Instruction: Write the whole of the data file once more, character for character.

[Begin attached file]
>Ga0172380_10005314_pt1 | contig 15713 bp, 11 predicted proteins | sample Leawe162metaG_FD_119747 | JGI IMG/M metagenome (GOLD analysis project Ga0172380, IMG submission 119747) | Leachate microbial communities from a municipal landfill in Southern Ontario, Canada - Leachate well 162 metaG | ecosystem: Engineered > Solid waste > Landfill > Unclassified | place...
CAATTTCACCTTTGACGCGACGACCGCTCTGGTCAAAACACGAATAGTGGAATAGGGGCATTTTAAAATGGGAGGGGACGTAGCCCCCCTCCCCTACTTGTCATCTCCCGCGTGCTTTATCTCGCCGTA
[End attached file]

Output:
>Ga0172380_10005314_pt1 | contig 15713 bp, 11 predicted proteins | sample Leawe162metaG_FD_119747 | JGI IMG/M metagenome (GOLD analysis project Ga0172380, IMG submission 119747) | Leachate microbial communities from a municipal landfill in Southern Ontario, Canada - Leachate well 162 metaG | ecosystem: Engineered > Solid waste > Landfill > Unclassified | place...
CAATTTCACCTTTGACGCGACGACCGCTCTGGTCAAAACACGAATAGTGGAATAGGGGCATTTTAAAATGGGAGGGGACGTAGCCCCCCTCCCCTACTTGTCATCTCCCGCGTGCTTTATCTCGCCGTA